Bell Curve The Law Talking Guy Raised by Republicans U.S. West
Well, he's kind of had it in for me ever since I accidentally ran over his dog. Actually, replace "accidentally" with "repeatedly," and replace "dog" with "son."

Sunday, September 11, 2005

Race, Religion and Today's Republicans

Hi Everyone,

This is probably way to much to cram into one posting but I think this is all related and it makes pretty upset that people (otherwise intelligent people) say it is not.

First race: NPR's "This American Life" did a great series of stories about the aftermath of Katrina in New Orleans. One theme that kept coming up was race. Nearly all the people at the convention center (the one that FEMA supposedly never knew was full of people) were African American. They were repeatedly ordered to line up by the national guard for busses that never came. When they tried to cross a bridge into a suburban area across the Mississippi that was dry and had electricity they were blocked by armed surburban police/sheriff deputies who fired into the air and ordered them back into what was left of New Orleans.

Second religion: Another NPR story (can you tell what my Sunday morning routine is?), on a show called "Speaking of Faith" interviewed former Republican Senator (MO) and Bush's first UN Ambassador, John Danforth. Danforth is NOT one of the so called "Liberal Republicans" like those from Maine. He considers himself "conservative" and is also an ordained Episcopal Priest (and a Lawyer). I don't agree with everything he suggested but he made two points I really agree with. First, when you justify your political positions by stating that they are God's positions (as opposed to merely using your own faith to inform your own positions), you are automatically being divisive. Second, the biggest problem facing the entire world today is religion. That's right, this Episcopal Priest acknowledges that religion itself is at the heart of the problem.

Third Today's Republican Party: Because this new version of the Republican party is sold as the party of "Christians," opposition to its policies is not just annoying, it is against God. At the same time, if Republican policies are God's policies on Earth then issues of government accountability are irrelevant. Republicans are accountable to God not the people. Issues of personal liberty are irrelevant too because liberty is only justified when it is used in accordance with God's will (as interpreted by his servants in the Republican party). Furthermore, when poverty is seen as sign of God's disfavor. One is no longer obliged to sympathize with or even think about the poor. At the same time, there is a startling correlation between today's Christian Right and yesterday's "Dixicrats." In many cases (Thurmond, Helms, Miller etc) they are exactly the same people. The cavalier approach to preparing for Katrina combined with the defensiveness and attempts to stifle criticism are all parts of this. If a man who ran for President on an overtly segregationist platform says "this isn't about racism" would you believe him? But if that same man (or his protege) relies on the same supporters for political power but emphasizes "traditional Christian values" instead of "resistance to miscegenation" and says the same thing should we give him any more credence? One cannot and should not try to separate modern attitudes about race, poverty and religion from a discussion about the Republican party.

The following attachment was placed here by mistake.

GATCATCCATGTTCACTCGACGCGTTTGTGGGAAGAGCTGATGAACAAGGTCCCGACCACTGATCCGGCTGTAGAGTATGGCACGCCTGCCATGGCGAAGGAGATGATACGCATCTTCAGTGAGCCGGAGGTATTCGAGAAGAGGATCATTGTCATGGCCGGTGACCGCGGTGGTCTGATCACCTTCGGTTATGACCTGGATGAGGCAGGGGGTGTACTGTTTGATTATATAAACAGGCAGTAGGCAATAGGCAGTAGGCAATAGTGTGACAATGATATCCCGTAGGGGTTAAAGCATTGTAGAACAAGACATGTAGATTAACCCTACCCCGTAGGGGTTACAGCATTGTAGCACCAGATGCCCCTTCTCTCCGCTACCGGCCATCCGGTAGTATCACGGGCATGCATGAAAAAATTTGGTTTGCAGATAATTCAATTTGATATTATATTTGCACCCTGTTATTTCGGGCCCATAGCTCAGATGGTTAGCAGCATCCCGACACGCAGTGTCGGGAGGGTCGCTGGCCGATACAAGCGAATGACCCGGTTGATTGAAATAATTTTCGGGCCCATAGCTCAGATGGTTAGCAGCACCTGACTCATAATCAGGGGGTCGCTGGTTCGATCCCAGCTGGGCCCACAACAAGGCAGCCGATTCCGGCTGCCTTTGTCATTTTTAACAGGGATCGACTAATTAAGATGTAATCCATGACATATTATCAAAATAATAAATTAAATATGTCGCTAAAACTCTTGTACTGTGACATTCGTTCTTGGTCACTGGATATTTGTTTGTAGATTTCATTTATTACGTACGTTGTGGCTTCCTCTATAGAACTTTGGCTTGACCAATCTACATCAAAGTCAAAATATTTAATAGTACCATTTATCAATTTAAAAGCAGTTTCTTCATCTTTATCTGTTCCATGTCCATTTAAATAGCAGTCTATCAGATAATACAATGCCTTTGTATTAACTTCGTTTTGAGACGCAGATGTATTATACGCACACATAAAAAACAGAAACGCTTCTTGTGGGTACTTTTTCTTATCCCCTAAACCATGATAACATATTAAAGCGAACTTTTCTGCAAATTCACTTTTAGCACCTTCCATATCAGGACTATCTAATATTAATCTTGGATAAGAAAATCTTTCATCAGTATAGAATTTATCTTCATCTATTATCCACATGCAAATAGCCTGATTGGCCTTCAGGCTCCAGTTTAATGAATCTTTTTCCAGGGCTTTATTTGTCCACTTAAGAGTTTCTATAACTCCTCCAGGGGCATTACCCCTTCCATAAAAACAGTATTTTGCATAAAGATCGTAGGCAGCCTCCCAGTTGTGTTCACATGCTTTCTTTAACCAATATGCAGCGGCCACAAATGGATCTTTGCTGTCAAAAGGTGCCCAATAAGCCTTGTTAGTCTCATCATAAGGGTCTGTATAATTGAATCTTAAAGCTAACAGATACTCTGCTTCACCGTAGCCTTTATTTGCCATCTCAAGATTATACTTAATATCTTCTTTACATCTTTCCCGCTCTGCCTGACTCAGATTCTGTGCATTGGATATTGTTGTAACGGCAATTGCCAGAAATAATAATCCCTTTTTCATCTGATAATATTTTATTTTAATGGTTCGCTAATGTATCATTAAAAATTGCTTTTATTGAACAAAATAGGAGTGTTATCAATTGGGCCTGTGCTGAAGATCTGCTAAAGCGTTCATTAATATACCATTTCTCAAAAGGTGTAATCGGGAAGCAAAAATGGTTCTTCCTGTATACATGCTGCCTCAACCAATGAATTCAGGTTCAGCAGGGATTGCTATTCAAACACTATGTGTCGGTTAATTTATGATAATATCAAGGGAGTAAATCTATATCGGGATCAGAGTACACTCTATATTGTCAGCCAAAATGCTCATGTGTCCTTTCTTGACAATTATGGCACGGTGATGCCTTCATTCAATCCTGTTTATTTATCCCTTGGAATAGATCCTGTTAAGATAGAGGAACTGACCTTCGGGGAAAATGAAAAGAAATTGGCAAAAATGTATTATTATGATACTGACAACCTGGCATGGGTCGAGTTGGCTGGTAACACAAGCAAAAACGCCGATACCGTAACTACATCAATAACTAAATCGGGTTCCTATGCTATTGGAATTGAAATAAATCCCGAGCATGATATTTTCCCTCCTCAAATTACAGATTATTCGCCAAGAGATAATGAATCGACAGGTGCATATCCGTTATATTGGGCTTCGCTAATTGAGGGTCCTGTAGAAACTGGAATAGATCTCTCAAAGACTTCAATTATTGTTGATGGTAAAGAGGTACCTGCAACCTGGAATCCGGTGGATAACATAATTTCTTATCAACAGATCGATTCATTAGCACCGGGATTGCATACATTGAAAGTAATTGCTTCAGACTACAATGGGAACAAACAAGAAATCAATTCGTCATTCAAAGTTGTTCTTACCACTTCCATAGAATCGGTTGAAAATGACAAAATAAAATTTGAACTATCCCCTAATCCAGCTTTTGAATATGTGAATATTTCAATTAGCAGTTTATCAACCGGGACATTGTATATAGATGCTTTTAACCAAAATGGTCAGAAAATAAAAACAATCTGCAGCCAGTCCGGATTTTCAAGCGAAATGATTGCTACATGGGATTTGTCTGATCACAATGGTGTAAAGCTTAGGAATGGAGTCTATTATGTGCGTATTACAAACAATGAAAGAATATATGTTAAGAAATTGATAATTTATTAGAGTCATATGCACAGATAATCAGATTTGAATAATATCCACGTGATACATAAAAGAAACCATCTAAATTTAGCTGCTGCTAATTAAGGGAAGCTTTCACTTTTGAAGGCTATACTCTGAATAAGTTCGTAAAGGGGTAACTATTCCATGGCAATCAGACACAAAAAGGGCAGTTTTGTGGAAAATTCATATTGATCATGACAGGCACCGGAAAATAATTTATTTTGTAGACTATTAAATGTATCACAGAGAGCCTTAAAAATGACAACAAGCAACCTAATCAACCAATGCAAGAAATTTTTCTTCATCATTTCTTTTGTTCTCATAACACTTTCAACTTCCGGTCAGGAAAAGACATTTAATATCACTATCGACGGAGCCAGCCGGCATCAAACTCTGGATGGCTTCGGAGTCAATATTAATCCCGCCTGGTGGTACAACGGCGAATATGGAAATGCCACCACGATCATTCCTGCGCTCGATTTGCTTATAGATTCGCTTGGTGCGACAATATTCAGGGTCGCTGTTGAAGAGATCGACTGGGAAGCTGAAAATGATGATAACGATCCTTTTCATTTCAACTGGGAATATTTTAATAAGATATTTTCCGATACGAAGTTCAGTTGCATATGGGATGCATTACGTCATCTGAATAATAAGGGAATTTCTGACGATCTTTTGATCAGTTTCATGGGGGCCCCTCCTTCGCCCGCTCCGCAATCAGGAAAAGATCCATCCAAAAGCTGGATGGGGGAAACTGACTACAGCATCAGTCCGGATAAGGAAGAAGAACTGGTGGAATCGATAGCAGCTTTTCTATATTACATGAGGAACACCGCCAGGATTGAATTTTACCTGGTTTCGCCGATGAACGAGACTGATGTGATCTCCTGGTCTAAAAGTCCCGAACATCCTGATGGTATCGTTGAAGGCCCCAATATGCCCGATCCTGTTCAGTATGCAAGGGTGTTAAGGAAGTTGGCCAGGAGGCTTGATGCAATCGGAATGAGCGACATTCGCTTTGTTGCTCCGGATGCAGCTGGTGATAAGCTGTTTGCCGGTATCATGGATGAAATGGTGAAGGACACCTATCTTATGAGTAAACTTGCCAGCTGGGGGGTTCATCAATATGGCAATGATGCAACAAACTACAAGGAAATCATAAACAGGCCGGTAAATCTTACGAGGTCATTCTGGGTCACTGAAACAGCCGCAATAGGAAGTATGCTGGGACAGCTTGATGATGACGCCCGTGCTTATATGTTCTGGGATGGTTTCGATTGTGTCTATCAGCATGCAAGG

OK, now I know that rambled a bit and my point (what ever it was) may have been lost. But somewhere in there there must be a topic for discussion or two.


Dr. Strangelove said...

A couple of thoughts. First, there are some prominent black fundamentalist, evangelical Christians. (You might notice Bush tends to plan photo-ops with them whenever he can.) How do you account for this in your analysis? Noise?